GeoAlaska: Theatre & Film
3 Sisters, Mikado, 12th Night, Hamlet, The Importance of Being Earnest, Dangerous Liaisons, Don Juan
prof. Anatoly Antohin Theatre UAF AK 99775 USA (907)474-7751
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In Christian tradition, there are four cardinal virtues: justice, temperance, fortitude and prudence. All other virtues are believed to be based upon these four in one way or another. This same division was also found in ancient Greek philosophy, although Christian theologians combined these virtues with three others, resulting in the seven cardinal or heavenly virtues.
Spain, Italy, port, market
In Christian tradition, those sins which have the most serious impact on spiritual development have been classified as "deadly sins." Which sins qualify for this category have varied - Christian theologians have developed different lists of the most serious sins which people might commit. John Cassian offered one of the first lists, and he came up with eight: gluttony, fornication, avarice, anger, dejection (tristitia), sloth (accedia), vainglory and pride.
Gregory the Great created what is considered today to be the definitive list of seven: pride, envy, anger, dejection, avarice, gluttony and lust. Each of the deadly (or capital) sins was always accompanied by a series of related, minor sins.
Pride, also sometimes known as Vanity, is simply the excessive belief in your own abilities. This is a sin in that it causes you to fail to give adequate credit to God and God's powers - God made you and God created the world. Pride is also about competition with others and failing to give them credit - thus, if someone's Pride bothers you much, that means that you are also guilty of Pride. It is often argued that all of the other sins ultimately stem from Pride in one way or another. Thomas Aquinas, for example, wrote that "inordinate self-love is the cause of every sin ...the root of pride is found to consist in man not being, in some way, subject to God and His rule." According to tradition, those guilty of Pride will be "broken on the wheel" in Hell.
Envy, the second sin, is an unacceptable desire to possess what others possess - this can include material objects (like cars) but it can also include character traits, like a positive outlook on life or patience. This is regarded as a sin because, through envying others, we both fail to be happy for them and we fail to actually make the effort to improve ourselves. Thomas Aquinas wrote that envy "...is contrary to charity, whence the soul derives its spiritual life... Charity rejoices in our neighbor's good, while envy grieves over it." Tradition has it that those guilty of Envy will spend their time in Hell sitting in freezing water.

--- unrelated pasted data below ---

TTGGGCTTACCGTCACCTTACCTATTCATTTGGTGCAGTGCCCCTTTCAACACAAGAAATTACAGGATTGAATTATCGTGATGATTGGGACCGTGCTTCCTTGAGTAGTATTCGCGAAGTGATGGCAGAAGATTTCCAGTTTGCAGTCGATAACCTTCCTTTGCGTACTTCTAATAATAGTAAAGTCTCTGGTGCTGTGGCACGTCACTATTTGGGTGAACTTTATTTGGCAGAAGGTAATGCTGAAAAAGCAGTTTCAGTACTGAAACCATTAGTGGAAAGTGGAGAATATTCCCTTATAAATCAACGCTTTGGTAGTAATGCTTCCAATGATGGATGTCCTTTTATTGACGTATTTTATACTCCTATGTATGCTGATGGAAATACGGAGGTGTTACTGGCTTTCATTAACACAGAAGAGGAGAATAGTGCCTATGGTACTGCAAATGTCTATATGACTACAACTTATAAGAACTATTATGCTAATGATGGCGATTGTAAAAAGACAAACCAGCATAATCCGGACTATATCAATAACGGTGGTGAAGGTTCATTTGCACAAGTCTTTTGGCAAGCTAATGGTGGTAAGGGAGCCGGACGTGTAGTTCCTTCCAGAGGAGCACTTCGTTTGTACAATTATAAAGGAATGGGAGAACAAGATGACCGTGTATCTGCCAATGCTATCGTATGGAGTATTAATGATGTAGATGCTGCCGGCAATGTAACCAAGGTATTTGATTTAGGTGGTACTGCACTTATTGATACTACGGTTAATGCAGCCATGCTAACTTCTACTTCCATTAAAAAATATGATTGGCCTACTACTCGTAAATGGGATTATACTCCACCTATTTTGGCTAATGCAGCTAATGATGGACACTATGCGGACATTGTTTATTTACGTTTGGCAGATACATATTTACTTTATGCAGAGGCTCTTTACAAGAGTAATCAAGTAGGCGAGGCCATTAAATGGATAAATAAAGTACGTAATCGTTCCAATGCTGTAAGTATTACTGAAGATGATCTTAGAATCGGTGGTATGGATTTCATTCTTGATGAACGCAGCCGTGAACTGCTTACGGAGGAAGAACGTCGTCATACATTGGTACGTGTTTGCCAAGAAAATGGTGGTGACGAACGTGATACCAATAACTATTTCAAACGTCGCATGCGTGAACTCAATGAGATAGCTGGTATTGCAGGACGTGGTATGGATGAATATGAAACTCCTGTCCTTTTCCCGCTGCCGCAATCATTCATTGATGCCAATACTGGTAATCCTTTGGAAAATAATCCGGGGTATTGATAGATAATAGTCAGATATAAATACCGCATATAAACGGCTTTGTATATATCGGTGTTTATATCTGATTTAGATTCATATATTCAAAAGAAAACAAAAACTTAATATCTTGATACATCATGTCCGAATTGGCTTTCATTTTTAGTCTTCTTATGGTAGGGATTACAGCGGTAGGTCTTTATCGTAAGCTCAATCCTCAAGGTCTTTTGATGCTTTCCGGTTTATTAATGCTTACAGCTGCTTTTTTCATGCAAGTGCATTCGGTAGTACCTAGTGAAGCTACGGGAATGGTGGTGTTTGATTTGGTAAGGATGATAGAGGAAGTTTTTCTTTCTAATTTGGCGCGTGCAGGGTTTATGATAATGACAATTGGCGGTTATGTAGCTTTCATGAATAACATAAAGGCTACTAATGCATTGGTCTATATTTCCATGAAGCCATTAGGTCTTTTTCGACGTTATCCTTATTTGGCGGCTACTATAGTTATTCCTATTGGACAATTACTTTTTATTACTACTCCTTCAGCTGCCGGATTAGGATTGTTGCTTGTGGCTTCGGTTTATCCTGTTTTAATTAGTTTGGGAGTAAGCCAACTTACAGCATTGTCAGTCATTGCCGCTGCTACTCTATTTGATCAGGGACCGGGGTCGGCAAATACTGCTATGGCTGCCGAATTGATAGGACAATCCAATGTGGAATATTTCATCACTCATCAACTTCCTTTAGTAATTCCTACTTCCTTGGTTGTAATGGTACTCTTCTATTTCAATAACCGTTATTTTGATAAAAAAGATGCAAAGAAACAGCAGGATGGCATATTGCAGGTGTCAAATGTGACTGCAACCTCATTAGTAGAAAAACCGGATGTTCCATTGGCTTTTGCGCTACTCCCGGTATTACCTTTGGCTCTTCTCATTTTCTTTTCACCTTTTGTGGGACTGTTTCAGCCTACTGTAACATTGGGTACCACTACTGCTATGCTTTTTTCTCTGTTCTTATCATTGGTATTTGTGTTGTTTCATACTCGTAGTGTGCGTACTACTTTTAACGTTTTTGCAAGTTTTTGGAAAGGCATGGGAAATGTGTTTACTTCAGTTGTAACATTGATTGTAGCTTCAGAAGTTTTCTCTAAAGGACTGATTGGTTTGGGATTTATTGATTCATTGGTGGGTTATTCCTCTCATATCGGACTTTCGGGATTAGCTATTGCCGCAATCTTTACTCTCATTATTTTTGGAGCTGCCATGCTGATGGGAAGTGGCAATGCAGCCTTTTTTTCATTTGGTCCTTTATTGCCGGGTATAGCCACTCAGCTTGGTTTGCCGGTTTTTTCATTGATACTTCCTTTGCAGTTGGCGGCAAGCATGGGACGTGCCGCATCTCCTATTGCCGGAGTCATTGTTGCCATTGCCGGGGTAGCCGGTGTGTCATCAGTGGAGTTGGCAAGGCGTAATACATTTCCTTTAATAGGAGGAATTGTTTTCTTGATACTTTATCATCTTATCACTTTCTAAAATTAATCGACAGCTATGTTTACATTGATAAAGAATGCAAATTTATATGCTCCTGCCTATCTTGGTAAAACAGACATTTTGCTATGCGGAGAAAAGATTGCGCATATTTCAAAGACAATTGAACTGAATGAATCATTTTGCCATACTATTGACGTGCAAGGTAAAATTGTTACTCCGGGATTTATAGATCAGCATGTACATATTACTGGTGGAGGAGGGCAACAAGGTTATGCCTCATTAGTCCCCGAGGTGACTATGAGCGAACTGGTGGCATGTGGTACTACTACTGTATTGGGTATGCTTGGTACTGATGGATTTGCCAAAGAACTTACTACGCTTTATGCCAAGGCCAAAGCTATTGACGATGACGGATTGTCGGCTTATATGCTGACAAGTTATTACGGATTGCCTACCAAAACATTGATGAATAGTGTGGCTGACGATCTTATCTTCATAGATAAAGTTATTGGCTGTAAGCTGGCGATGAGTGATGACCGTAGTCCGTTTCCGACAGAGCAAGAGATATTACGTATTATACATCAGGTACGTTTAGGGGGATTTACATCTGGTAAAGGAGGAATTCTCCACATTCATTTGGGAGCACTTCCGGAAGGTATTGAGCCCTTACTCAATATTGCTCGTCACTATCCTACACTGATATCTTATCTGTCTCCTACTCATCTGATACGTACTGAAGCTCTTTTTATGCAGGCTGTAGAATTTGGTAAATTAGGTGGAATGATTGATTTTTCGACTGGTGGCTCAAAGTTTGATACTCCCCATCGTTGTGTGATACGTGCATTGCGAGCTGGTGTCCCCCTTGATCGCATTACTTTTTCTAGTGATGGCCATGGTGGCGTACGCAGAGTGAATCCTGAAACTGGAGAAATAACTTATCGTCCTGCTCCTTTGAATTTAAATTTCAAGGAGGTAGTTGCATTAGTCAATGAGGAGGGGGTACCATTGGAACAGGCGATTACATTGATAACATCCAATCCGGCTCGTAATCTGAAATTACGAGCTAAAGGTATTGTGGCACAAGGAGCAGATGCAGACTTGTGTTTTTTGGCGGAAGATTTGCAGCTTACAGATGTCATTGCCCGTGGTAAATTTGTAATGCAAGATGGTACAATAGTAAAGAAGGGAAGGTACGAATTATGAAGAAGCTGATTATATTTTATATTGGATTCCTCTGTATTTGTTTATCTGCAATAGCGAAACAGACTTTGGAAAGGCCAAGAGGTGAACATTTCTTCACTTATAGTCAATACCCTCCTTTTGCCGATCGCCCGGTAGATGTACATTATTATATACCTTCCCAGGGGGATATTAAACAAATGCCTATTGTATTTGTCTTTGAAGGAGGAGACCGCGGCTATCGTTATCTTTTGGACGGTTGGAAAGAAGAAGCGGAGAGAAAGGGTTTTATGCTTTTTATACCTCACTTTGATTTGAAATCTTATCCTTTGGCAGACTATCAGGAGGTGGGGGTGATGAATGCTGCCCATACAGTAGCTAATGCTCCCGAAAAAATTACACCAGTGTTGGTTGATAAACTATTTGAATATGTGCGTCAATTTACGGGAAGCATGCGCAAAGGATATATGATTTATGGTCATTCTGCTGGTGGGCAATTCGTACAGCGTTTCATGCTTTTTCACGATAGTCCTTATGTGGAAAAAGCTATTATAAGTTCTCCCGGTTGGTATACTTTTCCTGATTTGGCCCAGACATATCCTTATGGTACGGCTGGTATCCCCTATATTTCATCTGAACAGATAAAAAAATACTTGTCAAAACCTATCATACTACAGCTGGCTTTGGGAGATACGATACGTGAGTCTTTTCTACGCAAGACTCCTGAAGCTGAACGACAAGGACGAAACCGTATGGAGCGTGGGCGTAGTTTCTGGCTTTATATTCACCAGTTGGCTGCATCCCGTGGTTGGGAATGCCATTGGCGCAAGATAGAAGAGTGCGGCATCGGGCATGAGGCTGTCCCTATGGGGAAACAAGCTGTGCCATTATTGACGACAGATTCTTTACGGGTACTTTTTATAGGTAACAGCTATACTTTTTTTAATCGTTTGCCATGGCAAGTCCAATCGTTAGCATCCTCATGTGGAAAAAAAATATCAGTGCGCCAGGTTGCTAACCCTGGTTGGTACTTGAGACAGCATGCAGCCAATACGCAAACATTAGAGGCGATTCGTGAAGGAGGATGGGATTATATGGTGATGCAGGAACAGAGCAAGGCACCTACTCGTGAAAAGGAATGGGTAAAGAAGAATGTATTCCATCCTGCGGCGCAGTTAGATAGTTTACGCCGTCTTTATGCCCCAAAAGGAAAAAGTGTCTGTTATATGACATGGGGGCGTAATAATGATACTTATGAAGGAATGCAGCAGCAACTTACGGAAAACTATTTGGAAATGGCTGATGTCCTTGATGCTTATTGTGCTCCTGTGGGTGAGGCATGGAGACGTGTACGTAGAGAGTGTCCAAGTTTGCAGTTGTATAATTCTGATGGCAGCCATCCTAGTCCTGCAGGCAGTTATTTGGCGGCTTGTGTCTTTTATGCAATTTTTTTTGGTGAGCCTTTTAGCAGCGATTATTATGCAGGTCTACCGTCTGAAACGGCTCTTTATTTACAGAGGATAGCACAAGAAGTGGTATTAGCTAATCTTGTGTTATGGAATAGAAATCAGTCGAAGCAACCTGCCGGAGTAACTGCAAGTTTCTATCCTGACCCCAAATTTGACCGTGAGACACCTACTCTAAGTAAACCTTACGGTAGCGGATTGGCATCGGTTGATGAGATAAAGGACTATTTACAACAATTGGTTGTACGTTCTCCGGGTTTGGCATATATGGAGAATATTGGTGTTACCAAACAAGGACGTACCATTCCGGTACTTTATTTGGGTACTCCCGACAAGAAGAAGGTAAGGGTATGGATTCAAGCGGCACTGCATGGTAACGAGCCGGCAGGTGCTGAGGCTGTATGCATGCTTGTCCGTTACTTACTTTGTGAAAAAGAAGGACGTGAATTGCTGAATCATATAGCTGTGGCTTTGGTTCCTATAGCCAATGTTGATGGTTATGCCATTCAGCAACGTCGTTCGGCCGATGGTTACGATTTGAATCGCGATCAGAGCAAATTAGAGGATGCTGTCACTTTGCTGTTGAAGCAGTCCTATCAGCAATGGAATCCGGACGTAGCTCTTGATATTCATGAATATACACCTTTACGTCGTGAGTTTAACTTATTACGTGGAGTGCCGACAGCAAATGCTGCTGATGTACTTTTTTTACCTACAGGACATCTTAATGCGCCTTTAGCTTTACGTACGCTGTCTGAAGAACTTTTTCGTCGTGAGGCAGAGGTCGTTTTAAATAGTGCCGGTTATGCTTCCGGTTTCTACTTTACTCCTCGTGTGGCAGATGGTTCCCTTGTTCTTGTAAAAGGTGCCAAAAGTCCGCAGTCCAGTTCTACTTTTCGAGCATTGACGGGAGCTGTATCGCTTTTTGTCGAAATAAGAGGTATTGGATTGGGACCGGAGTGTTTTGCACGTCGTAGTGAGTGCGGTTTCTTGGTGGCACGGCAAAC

Gluttony has traditionally been associated simply with eating too much, but it has a broader connotation and in fact includes trying to consume more of anything than you actually need, food included. As Thomas Aquinas wrote, Gluttony is about "...not any desire of eating and drinking, but an inordinate desire ...leaving the order of reason, wherein the good of moral virtue consists."
Lust, one of the more popular of the deadly sins, involves the desire to experience physical, sensual pleasures (not just those which are sexual in nature, although they are among the more common). General desire for physical pleasures is considered sinful because it causes one to ignore the more important spiritual needs and commandments. Sexual desire is sinful because it results in the use of sex for more than just procreation. The popularity of this particular sin can be attested by the fact that more gets written in condemnation of it than for just about any other sin out there.
Anger, the fifth deadly sin, is also known as Wrath. This simply involves rejecting the Love and Patience, we are supposed to feel for others and opting instead for more violent or hateful interactions. One would think that many actions undertaken by Christians over the centuries (like the Inquisition or the Crusades) were motivated more by anger than love, but quite often they could be excused by saying that the reason for them was love of God, or love of a person's soul - so much love, in fact, that it was necessary to harm them physically.
* Which is your favorite deadly sin? Pride Envy Gluttony Lust Anger Greed Sloth
Greed, also known as Avarice, involves the desire for material or monetary gain. This is similar to Gluttony, except that in this case mere gain, rather than consumption, is the point. It is also similar to Envy, except that in this case a person wants to possess more and more independent of whether or not others also possess similar things. In an unusual expression of socialism, Thomas Aquinas condemned Greed because "it is a sin directly against one's neighbor, since one man cannot over-abound in external riches, without another man lacking them ...it is a sin against God, just as all mortal sins, inasmuch as man condemns things eternal for the sake of temporal things."
The final sin, Sloth, is the most misunderstood. It is often regarded simply as laziness, but it is more accurately translated as apathy. When a person is apathetic, they no longer really care about doing their duty to others or to God, causing them to ignore their spiritual well-being. Thomas Aquinas wrote that Sloth "...is evil in its effect, if it so oppresses man as to draw him away entirely from good deeds."
These seven deadly sins can be contrasted first, with the seven cardinal virtues and, second, with the seven contrary virtues. Offstage voices of the street and square! What do they sell? Water? Spices? Sex? God?
3 Sisters, Mikado, 12th Night, The Importance of Being Earnest, Dangerous Liaisons, Don Juan